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Why infrared receiver modules have a normally high output

 
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NEC1



Joined: 03 Jul 2010
Posts: 56

PostPosted: Sat Nov 10, 2012 2:32 am    Post subject: Why infrared receiver modules have a normally high output Reply with quote

I found the reason why the vast majority of infrared receiver modules have a normally high output when no signal and/or carrier is detected is because the output of the receiver is usually connected to an interrupt line (in many cases, active low) on a microcontroller.

So when constructing an interface, the output of the infrared detector should be normally high on no signal/carrier and the software should be programmed as such.
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cauer29



Joined: 03 Feb 2010
Posts: 235

PostPosted: Sat Nov 10, 2012 10:29 am    Post subject: Re: Why infrared receiver modules have a normally high outpu Reply with quote

NEC1 wrote:
I found the reason why the vast majority of infrared receiver modules have a normally high output when no signal and/or carrier is detected is because the output of the receiver is usually connected to an interrupt line (in many cases, active low) on a microcontroller.

So when constructing an interface, the output of the infrared detector should be normally high on no signal/carrier and the software should be programmed as such.


Since just about every microcontroller worth its salt for the last 25 years allows interrupt on high or low, that's not it. More likely it has to do with low power operation. An open collector active low output doesn't draw any power when there's no IR present.

A.A.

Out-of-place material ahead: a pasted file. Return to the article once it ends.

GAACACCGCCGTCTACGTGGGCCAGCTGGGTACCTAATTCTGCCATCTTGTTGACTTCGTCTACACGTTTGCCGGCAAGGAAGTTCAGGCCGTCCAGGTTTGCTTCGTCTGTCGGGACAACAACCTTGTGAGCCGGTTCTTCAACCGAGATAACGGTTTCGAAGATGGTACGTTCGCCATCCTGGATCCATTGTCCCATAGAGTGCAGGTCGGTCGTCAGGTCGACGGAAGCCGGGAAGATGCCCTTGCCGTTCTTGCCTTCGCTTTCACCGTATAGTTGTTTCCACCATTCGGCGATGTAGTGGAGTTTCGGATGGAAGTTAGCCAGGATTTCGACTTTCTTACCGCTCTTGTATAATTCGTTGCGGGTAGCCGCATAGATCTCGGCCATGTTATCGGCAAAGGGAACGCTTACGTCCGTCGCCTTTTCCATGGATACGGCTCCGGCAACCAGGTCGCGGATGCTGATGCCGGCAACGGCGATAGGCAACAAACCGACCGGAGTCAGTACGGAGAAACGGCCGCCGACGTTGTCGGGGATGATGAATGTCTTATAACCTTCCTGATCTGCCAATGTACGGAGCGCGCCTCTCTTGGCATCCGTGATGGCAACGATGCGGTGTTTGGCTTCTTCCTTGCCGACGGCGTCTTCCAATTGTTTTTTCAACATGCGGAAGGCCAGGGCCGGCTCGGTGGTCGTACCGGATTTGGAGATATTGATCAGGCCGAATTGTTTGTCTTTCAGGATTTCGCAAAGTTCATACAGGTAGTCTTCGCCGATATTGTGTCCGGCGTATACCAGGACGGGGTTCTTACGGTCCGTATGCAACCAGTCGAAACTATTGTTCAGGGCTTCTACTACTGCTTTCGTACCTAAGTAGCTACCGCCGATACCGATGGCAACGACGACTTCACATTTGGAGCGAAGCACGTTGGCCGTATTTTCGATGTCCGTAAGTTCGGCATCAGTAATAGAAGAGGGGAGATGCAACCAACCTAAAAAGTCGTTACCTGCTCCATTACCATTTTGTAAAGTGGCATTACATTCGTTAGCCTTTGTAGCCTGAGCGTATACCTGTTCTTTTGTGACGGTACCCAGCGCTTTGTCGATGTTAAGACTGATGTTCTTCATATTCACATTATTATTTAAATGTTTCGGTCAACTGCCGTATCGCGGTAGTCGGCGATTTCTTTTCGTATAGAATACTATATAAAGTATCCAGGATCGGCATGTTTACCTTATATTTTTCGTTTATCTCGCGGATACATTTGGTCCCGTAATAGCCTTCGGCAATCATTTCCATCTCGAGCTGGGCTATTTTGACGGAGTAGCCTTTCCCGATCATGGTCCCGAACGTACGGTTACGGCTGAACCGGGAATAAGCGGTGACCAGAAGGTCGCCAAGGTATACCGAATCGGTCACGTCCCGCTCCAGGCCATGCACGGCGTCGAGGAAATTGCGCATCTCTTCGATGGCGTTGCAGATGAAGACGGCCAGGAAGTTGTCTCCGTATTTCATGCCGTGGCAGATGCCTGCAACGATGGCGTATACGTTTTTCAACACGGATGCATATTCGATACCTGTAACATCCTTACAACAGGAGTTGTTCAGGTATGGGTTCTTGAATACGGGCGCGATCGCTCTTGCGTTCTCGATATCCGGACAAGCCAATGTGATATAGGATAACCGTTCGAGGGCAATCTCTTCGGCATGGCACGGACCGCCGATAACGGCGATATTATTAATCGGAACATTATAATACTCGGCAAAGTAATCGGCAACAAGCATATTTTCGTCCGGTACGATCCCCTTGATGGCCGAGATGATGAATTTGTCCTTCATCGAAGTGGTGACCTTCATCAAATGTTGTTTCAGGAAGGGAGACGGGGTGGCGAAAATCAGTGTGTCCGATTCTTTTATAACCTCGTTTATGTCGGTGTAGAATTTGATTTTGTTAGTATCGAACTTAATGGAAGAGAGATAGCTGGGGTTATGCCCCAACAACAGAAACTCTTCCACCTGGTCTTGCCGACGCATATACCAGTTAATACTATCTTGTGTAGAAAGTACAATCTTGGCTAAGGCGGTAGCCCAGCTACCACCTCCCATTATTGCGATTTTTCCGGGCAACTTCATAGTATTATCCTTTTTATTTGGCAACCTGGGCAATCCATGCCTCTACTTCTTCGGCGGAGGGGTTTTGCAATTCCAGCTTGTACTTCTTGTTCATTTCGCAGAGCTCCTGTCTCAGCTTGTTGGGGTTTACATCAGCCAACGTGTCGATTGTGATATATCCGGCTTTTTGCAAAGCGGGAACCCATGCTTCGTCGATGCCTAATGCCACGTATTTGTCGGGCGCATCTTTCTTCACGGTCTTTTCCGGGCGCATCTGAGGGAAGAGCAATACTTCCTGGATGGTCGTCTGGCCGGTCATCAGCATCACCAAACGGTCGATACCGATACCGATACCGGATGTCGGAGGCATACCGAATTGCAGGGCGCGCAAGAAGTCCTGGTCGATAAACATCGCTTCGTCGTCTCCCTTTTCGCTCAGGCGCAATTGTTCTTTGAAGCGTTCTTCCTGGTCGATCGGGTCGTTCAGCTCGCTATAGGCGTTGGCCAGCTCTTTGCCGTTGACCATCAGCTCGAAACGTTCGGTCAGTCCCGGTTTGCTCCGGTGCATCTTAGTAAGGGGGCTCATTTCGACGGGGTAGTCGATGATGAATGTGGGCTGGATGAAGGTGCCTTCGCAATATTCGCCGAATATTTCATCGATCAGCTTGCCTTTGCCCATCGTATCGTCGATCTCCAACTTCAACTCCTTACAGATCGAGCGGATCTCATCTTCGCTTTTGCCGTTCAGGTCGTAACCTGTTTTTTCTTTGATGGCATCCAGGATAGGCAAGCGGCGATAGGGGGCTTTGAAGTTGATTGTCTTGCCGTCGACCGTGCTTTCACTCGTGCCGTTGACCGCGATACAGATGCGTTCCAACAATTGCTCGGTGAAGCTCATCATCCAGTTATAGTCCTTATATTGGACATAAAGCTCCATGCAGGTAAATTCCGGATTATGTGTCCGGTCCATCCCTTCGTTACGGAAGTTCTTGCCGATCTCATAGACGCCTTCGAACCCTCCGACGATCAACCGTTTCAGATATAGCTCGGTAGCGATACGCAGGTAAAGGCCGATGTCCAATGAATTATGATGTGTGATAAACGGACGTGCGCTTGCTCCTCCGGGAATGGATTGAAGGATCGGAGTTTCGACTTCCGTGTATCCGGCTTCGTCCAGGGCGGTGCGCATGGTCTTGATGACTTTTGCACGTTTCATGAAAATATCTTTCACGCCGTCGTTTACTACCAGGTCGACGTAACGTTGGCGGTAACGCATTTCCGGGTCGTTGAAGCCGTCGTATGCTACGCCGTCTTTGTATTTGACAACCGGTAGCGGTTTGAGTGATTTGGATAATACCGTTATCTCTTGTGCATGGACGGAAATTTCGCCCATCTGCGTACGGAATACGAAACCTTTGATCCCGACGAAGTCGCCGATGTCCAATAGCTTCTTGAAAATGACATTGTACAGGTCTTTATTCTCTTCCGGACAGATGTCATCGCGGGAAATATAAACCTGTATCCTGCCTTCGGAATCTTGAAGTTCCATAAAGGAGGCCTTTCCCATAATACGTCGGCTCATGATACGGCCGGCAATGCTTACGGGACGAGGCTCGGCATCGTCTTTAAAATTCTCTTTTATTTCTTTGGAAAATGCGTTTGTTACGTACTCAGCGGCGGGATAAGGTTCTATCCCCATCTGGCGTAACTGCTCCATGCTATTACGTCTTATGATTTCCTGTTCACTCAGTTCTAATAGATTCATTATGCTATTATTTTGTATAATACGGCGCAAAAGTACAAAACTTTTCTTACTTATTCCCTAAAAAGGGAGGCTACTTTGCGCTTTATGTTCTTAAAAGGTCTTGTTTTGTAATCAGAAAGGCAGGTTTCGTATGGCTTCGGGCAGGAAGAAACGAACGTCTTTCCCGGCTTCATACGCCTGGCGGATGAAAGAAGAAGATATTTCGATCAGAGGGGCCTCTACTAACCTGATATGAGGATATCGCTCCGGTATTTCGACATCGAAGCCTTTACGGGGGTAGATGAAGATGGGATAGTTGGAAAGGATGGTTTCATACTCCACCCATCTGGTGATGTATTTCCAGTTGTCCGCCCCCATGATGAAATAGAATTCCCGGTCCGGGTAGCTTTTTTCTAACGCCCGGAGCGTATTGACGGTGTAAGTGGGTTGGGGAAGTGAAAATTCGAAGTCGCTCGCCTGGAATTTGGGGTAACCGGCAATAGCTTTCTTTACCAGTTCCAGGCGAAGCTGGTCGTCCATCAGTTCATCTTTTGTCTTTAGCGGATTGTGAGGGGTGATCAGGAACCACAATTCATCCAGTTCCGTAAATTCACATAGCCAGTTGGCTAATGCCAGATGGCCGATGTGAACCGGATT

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Kevin Timmerman
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Joined: 09 Jan 2007
Posts: 142
Location: West Michigan

PostPosted: Sat Nov 10, 2012 5:25 pm    Post subject: Reply with quote

The IR receiver module would typically be connected to a timer/counter unit input. That allows the exact time of a rising and/or falling edge to be captured and an interrupt triggered conditionally. For some protocols such as Sony and RC5/6 it is necessary to know the time of both edges, for NEC and similar it is possible to decode with only falling edge times, but having both can make the decoder more robust.

When these IR modules first became available the current chip technology typically used all N channel transistors. TTL, NMOS and many common analog chips from the 70's for example. This was much easier to manufacture and thus had lower cost than chips using both N and P channel transistors (CMOS for example). So if you build a chip with just N channel transistors it is common to have open collector outputs or outputs that can sink more current than they can source. This is why you (still) see at lot of busses that are actively driven low and passively pulled high. To improve fan-out and reduce power dissipation in these systems the inactive state is high and the active state is low - the logic levels are inverted.

The active low open collector output also allows for the IR module to operate at a different voltage than the microcontroller.

Executive summary: Lower cost, lower power, easy interface to almost any logic level, legacy
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